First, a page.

Credit and debit card payment and online fraud are highly profitable criminal activities that are increasingly dominated by card-not-present transactions.
As a form of cybercrime, card payment fraud is one of the nine EMPACT priorities, Europol’s priority crime areas, under the 2013-2017 EU Policy Cycle.
Card-not-present fraud involves the unauthorised use of credit or debit data (the card number, security code and expiry date) to purchase products and services in a non-face-to-face setting, such as via e-commerce websites. In the majority of cases, the victims are unaware of the unauthorised use of their cards, which remain in their possession .
Often referred to as carding, this type of illegal activity has grown steadily, as compromised card details stolen by means of data breaches, social engineering attacks and data-stealing malware become more readily available and are traded internationally.
According to the most recent (2013) data, card-not-present fraud accounts for 66 % of the EUR 1.44 billion in fraudulent card transactions in the 35 countries of the Single Euro Payments Area (SEPA).
One of the main ways in which card-not-present fraud is committed is the purchase of airline tickets, a crime at the focus of Europol’s successful Global Airline Action Days.
The growth in card-not-present fraud is also driven by the effectiveness of measures against the more traditional card-present fraud. Commonly called skimming, this activity involves the duplication of a card’s magnetic strip, often through devices hidden within compromised ATMs and point-of-sale terminals.
In the EU, the almost universal implementation of EMV technology (chip and PIN), anti-skimming ATM slots and geo-blocking across the banking industry has drastically reduced card-present payment fraud, which in 2013 accounted for a third of all card fraud.
Cardholders’ confidential data is more secure on a chip-embedded payment card than on a card with a magnetic strip. However, as some parts of the world have been slow to embrace EMV, card-present fraud has migrated, chiefly to the Americas and Southeast Asia, Indonesia and the Philippines in particular, where criminals use cards cloned in Europe to withdraw money in non-EU countries. The rollout of EMV technology in the United States is likely to increase the focus of criminals on card-not-present fraud.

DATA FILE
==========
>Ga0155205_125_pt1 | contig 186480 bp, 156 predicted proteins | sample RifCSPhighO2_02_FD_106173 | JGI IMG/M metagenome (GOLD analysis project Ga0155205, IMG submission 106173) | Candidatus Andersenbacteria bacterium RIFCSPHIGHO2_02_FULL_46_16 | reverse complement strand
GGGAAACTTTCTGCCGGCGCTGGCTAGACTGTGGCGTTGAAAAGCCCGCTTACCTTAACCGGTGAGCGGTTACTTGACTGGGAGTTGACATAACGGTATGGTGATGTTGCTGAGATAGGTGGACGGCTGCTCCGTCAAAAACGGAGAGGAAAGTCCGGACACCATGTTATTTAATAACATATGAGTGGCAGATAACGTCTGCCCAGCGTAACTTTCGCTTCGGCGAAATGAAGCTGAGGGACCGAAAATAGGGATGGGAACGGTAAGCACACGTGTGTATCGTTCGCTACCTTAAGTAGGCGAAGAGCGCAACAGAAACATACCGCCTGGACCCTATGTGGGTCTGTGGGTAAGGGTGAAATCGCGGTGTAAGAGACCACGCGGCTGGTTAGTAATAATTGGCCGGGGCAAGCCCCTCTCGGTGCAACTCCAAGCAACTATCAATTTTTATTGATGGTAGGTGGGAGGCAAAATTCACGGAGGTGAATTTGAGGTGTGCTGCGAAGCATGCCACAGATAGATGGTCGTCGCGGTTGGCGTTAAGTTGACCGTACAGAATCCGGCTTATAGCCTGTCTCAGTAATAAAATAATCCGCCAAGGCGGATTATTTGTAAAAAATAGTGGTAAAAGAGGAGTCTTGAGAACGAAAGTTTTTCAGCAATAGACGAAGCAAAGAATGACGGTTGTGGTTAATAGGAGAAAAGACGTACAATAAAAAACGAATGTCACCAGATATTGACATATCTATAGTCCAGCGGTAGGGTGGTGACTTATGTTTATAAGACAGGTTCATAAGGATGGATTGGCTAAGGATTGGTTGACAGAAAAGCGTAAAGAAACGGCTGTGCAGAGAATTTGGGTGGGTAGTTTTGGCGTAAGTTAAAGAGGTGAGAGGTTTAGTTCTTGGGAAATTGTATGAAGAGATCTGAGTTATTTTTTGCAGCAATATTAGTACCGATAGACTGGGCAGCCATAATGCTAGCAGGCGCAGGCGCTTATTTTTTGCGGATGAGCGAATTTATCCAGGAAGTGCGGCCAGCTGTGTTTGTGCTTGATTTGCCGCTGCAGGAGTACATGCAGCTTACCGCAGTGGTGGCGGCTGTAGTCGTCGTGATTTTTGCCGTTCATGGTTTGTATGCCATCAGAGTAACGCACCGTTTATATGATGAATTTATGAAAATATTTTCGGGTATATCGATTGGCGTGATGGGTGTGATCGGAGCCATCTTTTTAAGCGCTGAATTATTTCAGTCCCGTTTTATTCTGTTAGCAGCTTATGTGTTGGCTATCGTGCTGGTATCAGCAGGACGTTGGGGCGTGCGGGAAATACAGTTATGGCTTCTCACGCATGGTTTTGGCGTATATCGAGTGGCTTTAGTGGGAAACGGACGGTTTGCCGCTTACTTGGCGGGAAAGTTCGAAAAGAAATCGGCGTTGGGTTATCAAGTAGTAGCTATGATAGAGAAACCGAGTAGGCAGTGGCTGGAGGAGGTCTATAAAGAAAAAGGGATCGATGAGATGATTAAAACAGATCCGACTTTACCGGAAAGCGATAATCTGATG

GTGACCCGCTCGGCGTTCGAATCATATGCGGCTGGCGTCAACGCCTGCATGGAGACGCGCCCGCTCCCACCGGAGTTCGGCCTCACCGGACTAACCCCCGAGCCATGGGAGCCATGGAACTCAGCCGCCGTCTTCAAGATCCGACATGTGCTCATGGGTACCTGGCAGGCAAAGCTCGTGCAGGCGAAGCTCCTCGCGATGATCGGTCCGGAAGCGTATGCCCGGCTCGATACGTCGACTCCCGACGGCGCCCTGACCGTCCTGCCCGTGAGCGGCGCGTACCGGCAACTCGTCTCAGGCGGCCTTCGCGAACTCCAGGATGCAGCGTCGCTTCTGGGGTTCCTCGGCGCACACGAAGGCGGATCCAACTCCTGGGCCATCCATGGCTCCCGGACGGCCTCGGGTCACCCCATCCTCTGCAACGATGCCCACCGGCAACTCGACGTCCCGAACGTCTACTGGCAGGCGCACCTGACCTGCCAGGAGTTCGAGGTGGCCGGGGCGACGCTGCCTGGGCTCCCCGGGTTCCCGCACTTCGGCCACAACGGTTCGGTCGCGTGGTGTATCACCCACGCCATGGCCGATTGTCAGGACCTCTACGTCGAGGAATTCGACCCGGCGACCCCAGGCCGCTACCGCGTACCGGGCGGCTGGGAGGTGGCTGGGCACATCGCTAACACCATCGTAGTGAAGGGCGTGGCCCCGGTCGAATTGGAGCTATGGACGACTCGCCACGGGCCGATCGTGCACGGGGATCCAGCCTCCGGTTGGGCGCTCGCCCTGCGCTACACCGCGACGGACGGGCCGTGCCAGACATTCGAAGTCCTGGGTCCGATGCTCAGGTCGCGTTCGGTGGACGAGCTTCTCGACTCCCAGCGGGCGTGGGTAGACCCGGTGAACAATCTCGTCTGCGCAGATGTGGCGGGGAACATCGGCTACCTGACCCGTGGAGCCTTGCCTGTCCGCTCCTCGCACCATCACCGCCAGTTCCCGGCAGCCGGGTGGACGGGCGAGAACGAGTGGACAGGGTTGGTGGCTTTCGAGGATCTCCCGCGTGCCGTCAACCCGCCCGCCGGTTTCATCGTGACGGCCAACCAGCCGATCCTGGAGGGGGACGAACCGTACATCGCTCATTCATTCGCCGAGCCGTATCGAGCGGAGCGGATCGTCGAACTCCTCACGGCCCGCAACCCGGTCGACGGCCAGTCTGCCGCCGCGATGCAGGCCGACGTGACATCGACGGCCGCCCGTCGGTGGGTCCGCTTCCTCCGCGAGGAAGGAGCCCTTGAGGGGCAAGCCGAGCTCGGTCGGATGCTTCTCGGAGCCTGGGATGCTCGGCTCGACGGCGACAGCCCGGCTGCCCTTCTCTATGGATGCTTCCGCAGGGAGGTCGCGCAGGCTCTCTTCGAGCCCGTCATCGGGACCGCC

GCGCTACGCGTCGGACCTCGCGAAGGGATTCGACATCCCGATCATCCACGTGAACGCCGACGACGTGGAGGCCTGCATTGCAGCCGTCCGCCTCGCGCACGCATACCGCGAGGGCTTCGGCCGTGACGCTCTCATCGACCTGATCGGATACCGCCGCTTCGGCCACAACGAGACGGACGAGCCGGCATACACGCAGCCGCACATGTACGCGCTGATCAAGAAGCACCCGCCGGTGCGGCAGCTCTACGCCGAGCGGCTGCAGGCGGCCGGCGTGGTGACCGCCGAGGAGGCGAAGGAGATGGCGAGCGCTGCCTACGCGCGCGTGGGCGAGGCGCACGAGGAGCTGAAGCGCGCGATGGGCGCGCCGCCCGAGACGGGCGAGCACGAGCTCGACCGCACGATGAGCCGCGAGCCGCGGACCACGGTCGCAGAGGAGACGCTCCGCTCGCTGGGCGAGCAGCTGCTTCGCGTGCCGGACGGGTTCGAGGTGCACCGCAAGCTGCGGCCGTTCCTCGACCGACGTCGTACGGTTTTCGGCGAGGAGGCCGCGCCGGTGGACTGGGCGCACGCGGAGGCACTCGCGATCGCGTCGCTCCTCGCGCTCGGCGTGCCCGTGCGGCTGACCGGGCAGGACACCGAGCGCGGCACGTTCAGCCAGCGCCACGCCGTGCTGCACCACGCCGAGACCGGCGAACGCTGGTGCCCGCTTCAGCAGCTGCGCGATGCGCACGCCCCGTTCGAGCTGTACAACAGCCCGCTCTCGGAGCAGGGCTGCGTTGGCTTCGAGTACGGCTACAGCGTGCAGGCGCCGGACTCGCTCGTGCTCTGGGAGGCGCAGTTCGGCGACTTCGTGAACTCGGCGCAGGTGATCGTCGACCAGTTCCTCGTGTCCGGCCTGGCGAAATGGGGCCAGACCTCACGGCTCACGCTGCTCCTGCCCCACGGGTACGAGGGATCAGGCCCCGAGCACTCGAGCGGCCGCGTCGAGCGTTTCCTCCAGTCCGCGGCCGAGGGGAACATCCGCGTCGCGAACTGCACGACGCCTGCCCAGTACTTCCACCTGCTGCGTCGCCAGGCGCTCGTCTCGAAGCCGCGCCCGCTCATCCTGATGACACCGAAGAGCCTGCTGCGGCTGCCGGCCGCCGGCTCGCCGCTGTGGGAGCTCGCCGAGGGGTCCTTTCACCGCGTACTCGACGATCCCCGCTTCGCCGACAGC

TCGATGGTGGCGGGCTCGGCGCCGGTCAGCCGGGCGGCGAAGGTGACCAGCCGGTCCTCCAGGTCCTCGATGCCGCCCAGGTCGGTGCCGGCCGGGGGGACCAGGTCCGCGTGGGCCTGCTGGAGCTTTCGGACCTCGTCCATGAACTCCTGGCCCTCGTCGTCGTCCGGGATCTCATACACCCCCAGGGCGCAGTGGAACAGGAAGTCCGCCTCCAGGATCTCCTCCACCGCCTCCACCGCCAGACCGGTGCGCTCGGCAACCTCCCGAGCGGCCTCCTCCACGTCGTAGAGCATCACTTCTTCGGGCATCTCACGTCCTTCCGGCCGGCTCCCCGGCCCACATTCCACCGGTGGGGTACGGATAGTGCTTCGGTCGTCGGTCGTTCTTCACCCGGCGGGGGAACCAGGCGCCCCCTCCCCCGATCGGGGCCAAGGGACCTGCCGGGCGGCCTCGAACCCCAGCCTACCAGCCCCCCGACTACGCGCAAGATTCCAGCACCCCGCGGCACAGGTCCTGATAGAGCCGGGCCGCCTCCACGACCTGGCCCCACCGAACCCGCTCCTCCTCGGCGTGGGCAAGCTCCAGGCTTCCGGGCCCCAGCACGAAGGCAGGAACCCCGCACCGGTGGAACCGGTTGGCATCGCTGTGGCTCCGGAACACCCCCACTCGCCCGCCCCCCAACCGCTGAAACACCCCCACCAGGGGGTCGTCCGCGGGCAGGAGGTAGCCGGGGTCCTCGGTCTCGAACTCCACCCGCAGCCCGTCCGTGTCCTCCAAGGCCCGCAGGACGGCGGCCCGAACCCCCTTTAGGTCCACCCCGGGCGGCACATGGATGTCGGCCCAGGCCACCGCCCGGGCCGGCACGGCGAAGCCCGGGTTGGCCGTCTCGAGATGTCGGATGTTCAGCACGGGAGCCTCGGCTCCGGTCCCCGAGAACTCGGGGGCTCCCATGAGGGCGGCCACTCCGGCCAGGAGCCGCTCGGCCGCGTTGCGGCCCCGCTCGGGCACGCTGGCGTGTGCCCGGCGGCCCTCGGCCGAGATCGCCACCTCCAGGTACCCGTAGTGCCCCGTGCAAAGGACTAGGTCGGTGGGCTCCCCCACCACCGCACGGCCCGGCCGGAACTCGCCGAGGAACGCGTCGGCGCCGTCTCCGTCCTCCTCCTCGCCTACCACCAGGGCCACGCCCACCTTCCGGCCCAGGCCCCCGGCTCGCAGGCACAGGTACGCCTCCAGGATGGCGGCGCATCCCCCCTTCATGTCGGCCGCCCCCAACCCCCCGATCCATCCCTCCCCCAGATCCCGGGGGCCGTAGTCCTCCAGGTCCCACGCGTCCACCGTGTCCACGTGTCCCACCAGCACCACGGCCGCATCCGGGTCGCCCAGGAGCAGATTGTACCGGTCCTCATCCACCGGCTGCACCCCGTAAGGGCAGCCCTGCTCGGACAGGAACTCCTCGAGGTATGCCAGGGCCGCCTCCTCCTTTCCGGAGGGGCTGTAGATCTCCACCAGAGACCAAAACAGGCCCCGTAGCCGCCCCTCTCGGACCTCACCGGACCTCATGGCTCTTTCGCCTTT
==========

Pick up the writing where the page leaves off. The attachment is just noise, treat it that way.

Did you know? Payment card transactions are the most widespread form of non-cash payment in the EU. In 2012, the total value of transactions made by debit and credit cards issued within the Single Euro Payments Area (SEPA) amounted to EUR 3.5 trillion. In the same period, criminals acquired EUR 1.33 billion [2013: 1.44 billion] from payment card fraud. This represents EUR 0.38 lost to fraud for every EUR 1 000 worth of transactions.
In most of the card-not-present fraud investigations Europol has supported, the primary source of illegal data is breaches within private industry, often facilitated by insiders, malicious software, or both.
Europol has organised courses on the forensics of payment card fraud. Topics include the examination of skimming devices, ATM logical attacks and, especially, malware attacks, which are a developing threat.
Europol’s Joint Cybercrime Action Taskforce (J-CAT) has supported several high-profile cybercrime operations, such as Operation Imperium, which targeted an organised crime network active in payment fraud. In addition, Europol has worked with law enforcement agencies in such countries as Indonesia, Colombia and Singapore to combat payment card fraud.